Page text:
How would you go about adding up all the integers from 1 to 100? Tap them into a calculator? Write a little computer code? Or look up the general formula for summing integers?
Legend has it that the task of summing those numbers was given to the young Carl Friedrich Gauss by his teacher at primary school, as a punishment for misbehaving. Gauss didn't have a calculator or computer, no one did at that time, but he came up with the correct answer within seconds. Here's how he did it.
Notice that you can sum the numbers in pairs, starting at either end. First you add 1 and 100 to get 101. Next it's 2 and 99, giving 101 again. The same for 3 and 98. Continuing like this, the last pair you get is 50 and 51 and they give 101 again. Altogether there are 50 pairs all adding to 101, so the answer is 50 x 101 = 5050. Easy — if you're Gauss.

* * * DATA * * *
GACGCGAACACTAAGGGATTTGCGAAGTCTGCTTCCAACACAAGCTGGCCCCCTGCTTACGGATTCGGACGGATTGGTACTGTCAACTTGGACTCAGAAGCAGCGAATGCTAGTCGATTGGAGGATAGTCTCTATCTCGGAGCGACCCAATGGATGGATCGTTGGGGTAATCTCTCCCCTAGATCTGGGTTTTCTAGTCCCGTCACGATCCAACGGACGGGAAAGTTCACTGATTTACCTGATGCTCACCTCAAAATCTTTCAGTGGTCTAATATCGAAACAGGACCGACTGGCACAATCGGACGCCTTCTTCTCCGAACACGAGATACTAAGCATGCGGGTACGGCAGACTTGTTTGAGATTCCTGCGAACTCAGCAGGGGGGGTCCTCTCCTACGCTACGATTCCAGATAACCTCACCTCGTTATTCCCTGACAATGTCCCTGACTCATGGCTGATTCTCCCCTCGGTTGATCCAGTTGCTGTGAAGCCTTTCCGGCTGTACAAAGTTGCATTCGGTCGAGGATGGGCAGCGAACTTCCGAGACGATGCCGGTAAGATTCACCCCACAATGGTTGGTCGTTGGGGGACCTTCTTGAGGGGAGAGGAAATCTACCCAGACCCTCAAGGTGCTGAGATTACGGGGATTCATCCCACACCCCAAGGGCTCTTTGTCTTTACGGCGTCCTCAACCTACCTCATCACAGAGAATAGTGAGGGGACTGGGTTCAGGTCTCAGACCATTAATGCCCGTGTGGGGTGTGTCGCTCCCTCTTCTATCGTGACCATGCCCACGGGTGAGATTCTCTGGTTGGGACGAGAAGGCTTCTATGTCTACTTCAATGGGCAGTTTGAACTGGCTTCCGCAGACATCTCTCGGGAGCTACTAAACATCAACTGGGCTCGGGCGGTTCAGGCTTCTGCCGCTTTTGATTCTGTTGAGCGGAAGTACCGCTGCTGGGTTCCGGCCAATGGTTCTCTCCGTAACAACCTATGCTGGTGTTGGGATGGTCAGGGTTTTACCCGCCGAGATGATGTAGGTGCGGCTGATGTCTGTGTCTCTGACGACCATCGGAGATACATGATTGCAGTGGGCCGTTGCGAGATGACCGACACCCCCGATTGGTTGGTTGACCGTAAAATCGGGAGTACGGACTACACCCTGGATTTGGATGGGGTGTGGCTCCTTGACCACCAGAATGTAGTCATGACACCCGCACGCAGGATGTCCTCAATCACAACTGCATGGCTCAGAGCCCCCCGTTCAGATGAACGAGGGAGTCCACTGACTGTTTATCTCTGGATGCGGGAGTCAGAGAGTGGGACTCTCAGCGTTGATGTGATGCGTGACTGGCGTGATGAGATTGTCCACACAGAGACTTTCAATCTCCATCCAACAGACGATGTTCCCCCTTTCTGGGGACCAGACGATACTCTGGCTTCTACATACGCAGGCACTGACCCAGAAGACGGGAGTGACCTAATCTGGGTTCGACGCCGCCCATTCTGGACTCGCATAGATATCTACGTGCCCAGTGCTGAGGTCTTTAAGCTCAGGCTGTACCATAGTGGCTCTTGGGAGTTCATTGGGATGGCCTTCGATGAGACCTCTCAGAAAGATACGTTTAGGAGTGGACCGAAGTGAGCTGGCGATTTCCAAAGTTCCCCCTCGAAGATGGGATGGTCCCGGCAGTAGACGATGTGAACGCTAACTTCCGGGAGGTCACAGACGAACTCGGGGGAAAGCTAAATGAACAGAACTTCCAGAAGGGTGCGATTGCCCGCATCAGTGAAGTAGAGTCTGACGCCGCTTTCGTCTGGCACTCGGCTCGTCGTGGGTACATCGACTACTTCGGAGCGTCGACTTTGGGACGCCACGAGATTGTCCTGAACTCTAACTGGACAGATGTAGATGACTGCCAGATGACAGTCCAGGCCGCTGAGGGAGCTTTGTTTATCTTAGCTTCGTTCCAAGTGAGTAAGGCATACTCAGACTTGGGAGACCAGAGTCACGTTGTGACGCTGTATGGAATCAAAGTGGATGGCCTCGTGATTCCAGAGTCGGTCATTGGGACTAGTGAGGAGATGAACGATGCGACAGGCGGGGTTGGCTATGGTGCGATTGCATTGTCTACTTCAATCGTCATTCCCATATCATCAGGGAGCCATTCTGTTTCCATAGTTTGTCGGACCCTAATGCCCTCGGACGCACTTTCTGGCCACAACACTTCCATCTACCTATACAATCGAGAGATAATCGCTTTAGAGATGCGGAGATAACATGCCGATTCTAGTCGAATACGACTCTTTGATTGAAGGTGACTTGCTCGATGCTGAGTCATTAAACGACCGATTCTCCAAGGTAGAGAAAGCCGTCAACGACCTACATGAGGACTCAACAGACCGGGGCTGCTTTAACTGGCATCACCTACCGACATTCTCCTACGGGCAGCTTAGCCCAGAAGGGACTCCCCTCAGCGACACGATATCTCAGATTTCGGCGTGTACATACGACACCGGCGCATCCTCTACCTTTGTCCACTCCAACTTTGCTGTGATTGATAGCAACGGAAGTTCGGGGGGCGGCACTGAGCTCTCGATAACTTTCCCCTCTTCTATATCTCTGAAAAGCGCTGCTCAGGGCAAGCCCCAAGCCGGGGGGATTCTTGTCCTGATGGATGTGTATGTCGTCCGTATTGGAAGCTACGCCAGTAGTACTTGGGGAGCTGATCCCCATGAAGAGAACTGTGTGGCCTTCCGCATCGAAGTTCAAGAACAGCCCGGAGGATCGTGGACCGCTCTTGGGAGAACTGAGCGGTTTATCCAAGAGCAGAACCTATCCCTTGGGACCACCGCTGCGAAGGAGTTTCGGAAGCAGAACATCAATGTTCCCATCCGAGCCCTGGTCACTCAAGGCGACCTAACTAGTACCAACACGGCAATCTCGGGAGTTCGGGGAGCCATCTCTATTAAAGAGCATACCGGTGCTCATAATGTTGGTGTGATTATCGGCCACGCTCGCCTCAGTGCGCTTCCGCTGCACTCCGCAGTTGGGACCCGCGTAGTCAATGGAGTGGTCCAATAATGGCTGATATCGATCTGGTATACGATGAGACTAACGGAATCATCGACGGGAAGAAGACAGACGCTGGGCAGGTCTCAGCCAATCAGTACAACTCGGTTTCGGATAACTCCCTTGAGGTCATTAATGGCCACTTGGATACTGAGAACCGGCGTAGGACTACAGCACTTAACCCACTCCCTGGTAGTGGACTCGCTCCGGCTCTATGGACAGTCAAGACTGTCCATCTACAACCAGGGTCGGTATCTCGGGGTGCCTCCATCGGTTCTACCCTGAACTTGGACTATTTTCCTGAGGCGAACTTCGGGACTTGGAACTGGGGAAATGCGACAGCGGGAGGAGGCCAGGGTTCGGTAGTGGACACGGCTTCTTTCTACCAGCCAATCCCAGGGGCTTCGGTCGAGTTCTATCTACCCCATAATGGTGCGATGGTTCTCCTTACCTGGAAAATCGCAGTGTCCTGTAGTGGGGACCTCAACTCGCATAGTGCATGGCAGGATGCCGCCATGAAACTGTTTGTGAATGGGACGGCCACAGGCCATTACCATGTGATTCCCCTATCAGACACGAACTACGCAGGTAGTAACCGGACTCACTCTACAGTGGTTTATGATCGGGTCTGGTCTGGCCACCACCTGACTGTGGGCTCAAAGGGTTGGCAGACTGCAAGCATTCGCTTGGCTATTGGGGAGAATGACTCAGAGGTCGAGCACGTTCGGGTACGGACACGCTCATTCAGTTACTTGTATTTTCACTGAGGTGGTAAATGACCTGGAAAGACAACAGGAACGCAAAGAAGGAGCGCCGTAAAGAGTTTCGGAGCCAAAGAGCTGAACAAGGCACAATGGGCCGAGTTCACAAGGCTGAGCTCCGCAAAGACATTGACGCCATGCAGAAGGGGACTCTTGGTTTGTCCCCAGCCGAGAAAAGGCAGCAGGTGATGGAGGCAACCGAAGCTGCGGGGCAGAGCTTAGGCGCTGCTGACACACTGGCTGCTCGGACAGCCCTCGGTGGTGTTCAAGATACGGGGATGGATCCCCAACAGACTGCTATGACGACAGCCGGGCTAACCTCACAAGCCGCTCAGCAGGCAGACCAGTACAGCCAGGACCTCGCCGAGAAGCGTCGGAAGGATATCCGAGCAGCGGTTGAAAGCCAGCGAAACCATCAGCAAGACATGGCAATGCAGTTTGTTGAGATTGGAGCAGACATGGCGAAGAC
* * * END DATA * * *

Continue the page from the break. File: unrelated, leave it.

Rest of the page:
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This article comes from our Maths in a minute library.
There's another way of thinking about this which I think is easier. There are 100 numbers, and the average value is 50.5, so the total is 100 x 50.5 = 5050.